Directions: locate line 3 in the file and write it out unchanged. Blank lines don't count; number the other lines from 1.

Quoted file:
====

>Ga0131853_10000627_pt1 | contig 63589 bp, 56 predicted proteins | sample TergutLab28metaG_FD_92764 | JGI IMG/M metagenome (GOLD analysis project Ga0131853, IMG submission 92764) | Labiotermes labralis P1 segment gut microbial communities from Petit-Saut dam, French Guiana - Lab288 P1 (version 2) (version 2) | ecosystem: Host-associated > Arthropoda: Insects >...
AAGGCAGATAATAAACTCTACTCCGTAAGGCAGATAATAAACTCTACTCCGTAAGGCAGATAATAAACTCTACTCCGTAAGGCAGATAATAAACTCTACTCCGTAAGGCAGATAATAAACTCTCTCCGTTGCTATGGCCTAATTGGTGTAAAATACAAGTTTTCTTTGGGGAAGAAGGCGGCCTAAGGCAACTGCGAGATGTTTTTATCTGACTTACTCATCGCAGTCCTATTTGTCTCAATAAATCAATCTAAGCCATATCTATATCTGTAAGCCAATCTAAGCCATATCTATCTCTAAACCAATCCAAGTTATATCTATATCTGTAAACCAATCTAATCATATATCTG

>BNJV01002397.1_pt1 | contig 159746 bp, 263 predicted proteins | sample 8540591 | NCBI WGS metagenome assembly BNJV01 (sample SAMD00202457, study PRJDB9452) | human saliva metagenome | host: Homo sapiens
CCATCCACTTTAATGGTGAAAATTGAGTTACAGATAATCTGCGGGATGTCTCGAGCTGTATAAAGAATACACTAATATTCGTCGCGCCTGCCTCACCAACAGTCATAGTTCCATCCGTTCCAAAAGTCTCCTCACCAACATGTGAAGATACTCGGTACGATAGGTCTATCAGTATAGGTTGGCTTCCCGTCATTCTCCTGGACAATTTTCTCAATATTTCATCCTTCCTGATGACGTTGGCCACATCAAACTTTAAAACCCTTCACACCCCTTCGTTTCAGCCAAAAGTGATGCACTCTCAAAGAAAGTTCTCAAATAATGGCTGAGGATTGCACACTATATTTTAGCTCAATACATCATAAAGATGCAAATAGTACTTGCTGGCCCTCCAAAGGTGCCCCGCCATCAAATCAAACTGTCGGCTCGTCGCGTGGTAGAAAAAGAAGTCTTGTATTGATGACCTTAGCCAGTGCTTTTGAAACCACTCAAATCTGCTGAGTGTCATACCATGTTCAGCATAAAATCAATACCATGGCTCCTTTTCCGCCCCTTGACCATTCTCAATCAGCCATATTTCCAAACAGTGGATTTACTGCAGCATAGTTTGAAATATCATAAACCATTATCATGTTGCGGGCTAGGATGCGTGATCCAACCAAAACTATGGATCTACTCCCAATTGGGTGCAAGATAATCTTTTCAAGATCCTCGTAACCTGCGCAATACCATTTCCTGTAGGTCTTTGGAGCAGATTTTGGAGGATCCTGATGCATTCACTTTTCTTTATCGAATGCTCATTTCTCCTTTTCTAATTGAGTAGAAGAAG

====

>BNJV01002397.1_pt1 | contig 159746 bp, 263 predicted proteins | sample 8540591 | NCBI WGS metagenome assembly BNJV01 (sample SAMD00202457, study PRJDB9452) | human saliva metagenome | host: Homo sapiens